Ford Motor and Vodafone are testing connected vehicle technology that could alert drivers to an accident on the road ahead, moments after it has happened. Furthermore, the system can provide early warning that emergency vehicles are approaching – and which side of the road they should move towards to avoid being an obstruction.
The system is designed to create an 'emergency corridor' along which fire engines, ambulances and police vehicles can reach their destinations more quickly. It is being trialled as part of KoMoD (Kooperative Mobilität im digitalen Testfeld Düsseldorf) – a €15 million (Rs 128 crore) project for the practical testing of new connected car technologies and automated driving. On two-lane roads “emergency corridors” are created in between the two lanes by drivers pulling over to either side. If there are more than two lanes, then it depends whether the rule of the road is to drive on the left or the right. For those countries where motorists drive on the right, the corridor is created between the lane on the far left and the lane directly alongside.
The new technology complements 'Emergency Vehicle Warning' technology that is also being tested by Ford at KoMoD. This sends a signal from the ambulance, fire engine or police car directly to nearby drivers, so that they will know the exact location of the vehicle and how far away it is. This can be especially useful in urban areas, for example at crossroads where it might be difficult for drivers to immediately know where the siren is coming from.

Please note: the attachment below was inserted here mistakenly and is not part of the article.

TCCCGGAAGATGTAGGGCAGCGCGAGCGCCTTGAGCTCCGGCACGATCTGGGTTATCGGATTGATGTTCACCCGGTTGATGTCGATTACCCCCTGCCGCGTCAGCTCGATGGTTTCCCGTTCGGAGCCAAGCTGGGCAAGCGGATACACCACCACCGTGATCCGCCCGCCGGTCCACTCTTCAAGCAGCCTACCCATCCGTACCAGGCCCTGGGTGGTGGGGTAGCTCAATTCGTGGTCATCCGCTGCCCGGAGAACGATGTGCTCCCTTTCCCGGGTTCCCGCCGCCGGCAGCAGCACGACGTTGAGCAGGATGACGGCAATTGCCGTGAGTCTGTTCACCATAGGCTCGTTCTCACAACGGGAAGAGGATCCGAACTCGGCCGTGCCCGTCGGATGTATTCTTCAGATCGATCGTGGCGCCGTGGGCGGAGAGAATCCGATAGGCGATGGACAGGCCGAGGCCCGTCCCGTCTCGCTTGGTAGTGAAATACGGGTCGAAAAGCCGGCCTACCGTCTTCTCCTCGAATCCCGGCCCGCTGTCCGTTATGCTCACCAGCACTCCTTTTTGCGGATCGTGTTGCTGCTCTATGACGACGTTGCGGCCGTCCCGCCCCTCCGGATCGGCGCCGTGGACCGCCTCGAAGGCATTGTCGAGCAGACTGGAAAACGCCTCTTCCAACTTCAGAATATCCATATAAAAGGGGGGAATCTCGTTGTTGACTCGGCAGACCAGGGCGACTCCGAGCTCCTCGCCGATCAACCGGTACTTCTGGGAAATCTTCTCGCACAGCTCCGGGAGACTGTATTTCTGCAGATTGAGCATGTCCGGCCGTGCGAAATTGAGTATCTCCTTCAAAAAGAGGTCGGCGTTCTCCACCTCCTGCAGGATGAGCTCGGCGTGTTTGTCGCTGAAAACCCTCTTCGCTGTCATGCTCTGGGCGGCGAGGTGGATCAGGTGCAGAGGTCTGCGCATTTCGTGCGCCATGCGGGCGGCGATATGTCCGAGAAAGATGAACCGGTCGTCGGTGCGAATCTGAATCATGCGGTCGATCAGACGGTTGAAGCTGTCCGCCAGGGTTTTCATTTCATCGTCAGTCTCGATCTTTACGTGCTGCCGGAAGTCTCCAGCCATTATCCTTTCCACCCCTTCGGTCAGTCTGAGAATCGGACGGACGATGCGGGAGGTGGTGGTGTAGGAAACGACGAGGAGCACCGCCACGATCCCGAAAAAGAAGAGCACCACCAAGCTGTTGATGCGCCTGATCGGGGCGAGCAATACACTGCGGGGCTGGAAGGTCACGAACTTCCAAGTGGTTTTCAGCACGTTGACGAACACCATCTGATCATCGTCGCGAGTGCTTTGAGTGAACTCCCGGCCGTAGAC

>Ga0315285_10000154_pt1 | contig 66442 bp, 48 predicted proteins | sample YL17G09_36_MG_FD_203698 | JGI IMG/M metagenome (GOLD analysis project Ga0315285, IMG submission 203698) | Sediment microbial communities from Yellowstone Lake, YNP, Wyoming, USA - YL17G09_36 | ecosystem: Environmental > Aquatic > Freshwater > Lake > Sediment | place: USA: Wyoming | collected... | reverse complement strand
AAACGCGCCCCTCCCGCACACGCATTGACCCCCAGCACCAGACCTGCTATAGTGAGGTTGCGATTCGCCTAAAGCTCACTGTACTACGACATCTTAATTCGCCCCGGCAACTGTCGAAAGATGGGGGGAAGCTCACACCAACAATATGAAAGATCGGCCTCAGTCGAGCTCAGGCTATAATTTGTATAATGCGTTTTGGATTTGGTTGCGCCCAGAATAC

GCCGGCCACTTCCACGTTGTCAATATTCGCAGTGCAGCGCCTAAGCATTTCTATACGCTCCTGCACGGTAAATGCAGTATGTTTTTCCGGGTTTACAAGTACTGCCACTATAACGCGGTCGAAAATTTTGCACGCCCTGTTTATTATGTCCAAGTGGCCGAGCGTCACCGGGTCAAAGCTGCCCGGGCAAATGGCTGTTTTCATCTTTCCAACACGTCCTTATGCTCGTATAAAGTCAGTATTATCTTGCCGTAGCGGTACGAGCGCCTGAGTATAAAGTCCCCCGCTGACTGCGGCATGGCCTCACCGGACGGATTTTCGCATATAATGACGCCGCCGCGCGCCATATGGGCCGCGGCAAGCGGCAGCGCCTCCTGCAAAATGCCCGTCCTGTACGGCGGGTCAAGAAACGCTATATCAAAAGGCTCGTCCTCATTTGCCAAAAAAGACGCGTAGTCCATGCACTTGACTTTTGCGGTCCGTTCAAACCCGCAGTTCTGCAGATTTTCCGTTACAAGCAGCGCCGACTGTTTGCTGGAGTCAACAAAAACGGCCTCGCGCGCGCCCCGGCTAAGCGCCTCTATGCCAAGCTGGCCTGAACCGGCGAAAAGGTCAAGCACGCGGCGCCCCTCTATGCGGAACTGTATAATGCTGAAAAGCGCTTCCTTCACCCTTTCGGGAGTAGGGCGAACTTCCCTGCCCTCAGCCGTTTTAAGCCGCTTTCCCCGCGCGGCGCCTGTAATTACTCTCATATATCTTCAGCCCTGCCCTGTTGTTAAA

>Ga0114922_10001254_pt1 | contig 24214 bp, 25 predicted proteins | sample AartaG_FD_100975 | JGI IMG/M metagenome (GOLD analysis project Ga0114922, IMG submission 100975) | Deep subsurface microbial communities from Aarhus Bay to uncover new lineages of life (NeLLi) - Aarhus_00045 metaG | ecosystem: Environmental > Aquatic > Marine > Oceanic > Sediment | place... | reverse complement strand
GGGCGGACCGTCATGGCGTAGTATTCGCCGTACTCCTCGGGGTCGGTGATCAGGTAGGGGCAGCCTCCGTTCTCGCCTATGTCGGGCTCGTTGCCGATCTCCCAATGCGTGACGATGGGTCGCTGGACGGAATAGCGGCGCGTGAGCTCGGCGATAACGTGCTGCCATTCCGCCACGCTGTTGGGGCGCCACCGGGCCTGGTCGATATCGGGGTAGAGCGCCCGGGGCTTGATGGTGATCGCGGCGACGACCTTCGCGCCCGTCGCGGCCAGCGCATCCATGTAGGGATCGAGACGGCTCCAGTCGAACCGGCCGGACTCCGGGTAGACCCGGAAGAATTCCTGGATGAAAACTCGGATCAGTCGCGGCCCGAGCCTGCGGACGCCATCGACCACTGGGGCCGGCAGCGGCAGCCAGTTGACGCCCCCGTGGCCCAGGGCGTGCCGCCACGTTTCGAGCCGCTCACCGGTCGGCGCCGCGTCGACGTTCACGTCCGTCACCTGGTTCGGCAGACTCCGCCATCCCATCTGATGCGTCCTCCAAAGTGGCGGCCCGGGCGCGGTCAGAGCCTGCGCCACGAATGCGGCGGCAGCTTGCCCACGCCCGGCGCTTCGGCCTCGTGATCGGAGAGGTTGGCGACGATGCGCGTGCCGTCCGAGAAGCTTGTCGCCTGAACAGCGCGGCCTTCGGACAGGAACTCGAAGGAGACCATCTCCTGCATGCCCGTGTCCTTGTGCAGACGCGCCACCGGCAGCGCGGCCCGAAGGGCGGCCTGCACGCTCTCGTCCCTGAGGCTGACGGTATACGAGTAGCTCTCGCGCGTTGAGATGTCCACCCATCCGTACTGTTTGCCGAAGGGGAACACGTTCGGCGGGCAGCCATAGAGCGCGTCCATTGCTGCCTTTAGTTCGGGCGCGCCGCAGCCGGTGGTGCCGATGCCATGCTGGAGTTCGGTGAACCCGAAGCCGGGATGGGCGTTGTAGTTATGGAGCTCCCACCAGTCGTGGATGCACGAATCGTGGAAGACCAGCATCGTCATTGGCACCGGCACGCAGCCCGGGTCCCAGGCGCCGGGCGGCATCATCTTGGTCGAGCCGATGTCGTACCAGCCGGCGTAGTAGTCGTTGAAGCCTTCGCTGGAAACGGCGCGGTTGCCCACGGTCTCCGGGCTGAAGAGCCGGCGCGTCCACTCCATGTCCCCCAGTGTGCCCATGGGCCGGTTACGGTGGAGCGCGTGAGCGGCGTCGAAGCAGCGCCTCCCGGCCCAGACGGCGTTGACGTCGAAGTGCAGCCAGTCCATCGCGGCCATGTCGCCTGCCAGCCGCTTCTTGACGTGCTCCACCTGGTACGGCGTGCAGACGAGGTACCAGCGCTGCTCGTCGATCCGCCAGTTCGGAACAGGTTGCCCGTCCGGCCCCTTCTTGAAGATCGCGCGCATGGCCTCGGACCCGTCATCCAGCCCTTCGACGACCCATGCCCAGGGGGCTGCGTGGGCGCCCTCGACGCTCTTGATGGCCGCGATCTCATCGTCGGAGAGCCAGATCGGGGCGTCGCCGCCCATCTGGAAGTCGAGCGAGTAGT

Gunnar Herrmann, CEO, Ford of Germany said, “Together with Vodafone and in cooperation with the other companies involved, we will gain decisive insights on the Dusseldorf testing grounds to further advance the networking of vehicles.”
Hannes Ametsreiter, CEO, Vodafone Germany said, “When cars communicate with each other, our rescue teams get a clear path ahead and provide the right help at the right time, in situations when every second matters.”
Ford will also test further technologies at KoMoD that demonstrate the potential of connected vehicles. For instance, the 'Traffic Light Assistance' system that uses information on traffic light timings and a 'Tunnel Information' system uses messages from roadside units to display to the driver warning messages about speed limits, slowly moving vehicles or lane closures.